"Paper cutting is the prelude to writing," wrote Hans Christian Andersen in a letter in July 1867. The art of paper cutting was a popular leisure activity during his lifetime. But Andersen's cuts were different.
"They were modern," says art historian Detlef Klein. "They are less playful and made with a great sense of purpose."
For Andersen, the silhouettes were a pure hobby, to which he devoted a great deal of time and energy. "We do not know how many silhouettes there were, but we have to assume that — if there are nearly 400 today — there were many more," says Klein.
They usually served as a present, helped decorate floral bouquets or were used as puppetry figures.
"You can imagine how many of them must have got torn or creased," says Klein. "You could often bend the figures a little, blow at them and then move them across the tabletop."
Andersen himself would never have come up with the idea of exhibiting his silhouettes. Nor would he not have sold them, says Anne Buschhoff, who is co-curating the Bremen exhibition "Hans Christian Andersen: A Poet with Pen and Scissors" along with Stein.
He simply gave away most of this work as he was a "popular man, who was often invited to social gatherings, where he would tell stories and create these silhouettes."
Once his story and the paper cutting was finished, Anderson would give away his creations to the hosts, their children or to other guests.
Pop art tribute
The famous storyteller's silhouettes also fascinated the pop art legend Andy Warhol. He'd known of Anderson's many fairy tales since he was a boy, but knew nothing about his paper cutting.
In 1987, just months before his death, Warhol produced a small series about Andersen's visual art. It included a portrait of the Dane and three of his silhouettes — in typical Warhol style.
Unlike Anderson's Danish biography, which has a whole chapter dedicated to the writer's design work, most German language books hardly mention these other creative pursuits.
The two curators were therefore able to open up an "almost undeveloped field," as Stein puts it. The results can be found in the catalog, which has been published alongside the exhibition.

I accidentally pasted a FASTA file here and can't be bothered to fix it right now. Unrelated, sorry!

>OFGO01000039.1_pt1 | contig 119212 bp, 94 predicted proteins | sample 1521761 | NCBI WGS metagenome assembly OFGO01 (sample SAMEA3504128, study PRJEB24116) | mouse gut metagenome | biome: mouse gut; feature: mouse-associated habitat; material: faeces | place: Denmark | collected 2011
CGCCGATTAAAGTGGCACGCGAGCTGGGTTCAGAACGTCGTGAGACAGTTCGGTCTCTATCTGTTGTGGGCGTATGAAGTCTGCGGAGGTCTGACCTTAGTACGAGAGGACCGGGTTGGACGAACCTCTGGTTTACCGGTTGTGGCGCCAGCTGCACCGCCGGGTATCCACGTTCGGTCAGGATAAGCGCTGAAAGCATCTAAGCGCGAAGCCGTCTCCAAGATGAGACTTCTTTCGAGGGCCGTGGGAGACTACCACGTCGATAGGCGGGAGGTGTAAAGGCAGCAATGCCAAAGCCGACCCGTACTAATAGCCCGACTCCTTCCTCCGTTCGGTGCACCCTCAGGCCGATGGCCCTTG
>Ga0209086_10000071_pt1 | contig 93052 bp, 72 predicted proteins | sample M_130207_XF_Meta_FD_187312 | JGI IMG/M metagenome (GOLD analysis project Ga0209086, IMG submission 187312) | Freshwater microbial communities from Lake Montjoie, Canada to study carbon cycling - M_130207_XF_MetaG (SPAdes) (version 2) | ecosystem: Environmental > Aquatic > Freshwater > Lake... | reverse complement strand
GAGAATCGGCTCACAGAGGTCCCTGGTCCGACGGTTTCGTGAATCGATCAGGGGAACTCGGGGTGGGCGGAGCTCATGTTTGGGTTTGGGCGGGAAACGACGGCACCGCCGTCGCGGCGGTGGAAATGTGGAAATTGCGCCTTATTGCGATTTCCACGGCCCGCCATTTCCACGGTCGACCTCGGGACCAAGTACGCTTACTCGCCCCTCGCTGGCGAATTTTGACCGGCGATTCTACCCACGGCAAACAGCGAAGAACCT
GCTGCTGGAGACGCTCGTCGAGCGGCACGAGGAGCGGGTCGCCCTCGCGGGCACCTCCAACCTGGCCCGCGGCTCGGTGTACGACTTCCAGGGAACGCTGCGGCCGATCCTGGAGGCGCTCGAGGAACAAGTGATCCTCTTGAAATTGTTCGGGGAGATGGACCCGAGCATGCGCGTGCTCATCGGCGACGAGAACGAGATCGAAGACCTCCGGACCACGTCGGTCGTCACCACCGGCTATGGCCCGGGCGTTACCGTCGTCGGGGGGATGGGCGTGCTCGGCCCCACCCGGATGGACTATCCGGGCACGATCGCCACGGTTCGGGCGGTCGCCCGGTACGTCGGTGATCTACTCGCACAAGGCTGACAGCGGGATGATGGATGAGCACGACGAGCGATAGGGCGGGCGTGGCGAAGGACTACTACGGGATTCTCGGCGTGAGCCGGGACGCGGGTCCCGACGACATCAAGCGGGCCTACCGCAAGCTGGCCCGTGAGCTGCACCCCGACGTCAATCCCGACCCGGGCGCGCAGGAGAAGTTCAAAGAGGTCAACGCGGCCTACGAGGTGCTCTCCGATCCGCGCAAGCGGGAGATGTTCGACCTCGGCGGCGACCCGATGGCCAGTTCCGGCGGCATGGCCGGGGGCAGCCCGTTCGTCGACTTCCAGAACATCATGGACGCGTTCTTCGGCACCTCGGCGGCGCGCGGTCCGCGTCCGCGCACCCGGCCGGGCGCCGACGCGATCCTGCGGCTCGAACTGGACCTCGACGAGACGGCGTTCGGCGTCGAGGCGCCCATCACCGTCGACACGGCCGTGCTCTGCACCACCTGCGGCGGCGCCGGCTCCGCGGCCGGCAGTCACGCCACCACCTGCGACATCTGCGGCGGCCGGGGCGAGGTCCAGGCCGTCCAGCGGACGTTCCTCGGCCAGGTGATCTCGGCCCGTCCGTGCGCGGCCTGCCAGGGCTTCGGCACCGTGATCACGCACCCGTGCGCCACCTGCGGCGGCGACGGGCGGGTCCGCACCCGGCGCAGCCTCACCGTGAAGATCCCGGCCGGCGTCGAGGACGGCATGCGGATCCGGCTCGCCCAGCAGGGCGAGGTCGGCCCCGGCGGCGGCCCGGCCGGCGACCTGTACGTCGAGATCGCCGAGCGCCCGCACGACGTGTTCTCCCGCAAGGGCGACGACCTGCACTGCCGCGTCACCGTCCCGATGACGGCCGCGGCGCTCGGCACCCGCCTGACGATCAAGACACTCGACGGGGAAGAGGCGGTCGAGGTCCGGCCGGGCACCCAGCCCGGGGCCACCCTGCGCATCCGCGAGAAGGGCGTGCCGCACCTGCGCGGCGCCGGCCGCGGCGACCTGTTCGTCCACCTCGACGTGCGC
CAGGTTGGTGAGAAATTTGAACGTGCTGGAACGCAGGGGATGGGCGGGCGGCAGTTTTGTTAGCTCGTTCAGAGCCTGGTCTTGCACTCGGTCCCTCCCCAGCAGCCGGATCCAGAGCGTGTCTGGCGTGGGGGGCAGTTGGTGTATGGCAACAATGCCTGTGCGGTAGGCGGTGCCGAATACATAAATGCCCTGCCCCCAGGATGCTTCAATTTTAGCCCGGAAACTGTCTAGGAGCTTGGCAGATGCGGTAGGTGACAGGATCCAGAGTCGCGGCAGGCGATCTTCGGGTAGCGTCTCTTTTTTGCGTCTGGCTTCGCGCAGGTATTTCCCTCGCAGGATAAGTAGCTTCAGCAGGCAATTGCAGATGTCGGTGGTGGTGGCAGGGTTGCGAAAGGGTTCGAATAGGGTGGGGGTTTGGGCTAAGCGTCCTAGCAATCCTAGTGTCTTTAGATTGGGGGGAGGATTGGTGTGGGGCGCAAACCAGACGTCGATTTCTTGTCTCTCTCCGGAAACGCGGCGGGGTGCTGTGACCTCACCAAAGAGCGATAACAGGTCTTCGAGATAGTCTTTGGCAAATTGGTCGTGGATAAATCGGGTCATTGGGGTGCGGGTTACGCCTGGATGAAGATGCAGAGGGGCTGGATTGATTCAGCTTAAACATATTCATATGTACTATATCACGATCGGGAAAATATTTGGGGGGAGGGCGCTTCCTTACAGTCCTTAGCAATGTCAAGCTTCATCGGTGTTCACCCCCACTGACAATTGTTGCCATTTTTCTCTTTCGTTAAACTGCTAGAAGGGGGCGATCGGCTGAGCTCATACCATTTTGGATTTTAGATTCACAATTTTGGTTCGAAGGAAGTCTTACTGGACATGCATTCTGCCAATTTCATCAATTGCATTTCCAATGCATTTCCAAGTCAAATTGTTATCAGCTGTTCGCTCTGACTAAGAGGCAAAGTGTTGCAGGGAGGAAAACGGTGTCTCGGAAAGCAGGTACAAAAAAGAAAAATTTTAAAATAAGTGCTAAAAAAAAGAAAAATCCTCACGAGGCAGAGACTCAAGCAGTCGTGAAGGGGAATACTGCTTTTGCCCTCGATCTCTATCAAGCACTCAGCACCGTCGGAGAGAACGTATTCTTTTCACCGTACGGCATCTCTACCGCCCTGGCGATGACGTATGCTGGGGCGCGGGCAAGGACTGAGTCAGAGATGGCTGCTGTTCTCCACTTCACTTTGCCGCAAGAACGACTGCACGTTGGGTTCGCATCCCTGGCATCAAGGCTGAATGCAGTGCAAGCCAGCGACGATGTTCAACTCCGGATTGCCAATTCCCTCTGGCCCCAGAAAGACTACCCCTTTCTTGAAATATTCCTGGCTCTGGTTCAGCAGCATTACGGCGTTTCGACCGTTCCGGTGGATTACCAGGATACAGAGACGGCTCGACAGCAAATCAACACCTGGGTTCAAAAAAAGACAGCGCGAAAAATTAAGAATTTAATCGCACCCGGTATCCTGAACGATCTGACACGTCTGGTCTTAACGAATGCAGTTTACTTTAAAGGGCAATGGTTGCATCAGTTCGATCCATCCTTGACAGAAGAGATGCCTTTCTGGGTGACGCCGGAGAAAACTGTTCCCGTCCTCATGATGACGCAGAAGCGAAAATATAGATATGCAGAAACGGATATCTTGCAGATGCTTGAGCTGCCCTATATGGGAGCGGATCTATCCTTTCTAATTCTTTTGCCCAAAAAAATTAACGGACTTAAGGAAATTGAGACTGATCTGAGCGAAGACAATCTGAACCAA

Hans Christian Andersen was born on April 2, 1805 in Odense, Denmark. He grew up in poverty, but moved up in the world thanks to his incredible gift for writing, along with the help of wealthy Copenhageners, who took him under their wing.
His face sold books
His writing success began in the 1830s, with fairy tales most famously including The Emperor's New Clothes, The Little Mermaid, The Nightingale, The Snow Queen, The Ugly Duckling, The Little Match Girl and many others.
"He was a star in the literature business," says Klein. "Not only did he sell a lot of books, but his image was also in demand. Just knowing the likeness, knowing what he looked like, helped boost his income."
The vast majority of silhouettes, almost 400 of which are currently known about, are located in Denmark. Since they are made of very sensitive paper, the exhibitors had to meet onerous requirements with regard to light and air humidity, says Stein. "Those collections that have original silhouettes don't actually like to give them away."
Nevertheless, he and his colleague Anne Buschhoff were able to convince the museum in Andersen's birthplace Odense and the Royal Library in Copenhagen to lend the artworks to the Kunsthalle Bremen.
Twenty-three original drawings by Hans Christian Andersen will be presented, along with some 40 silhouettes and many of his collages — but without much light, says Buschhoff.
"We will have to show it in a certain amount of darkness, with the aesthetics of a treasure chamber, so to speak."
The exhibition "Hans Christian Andersen — A Poet with Quill and Scissors" will be on show at the Kunsthalle Bremen from October 20, 2018 until February 24, 2019.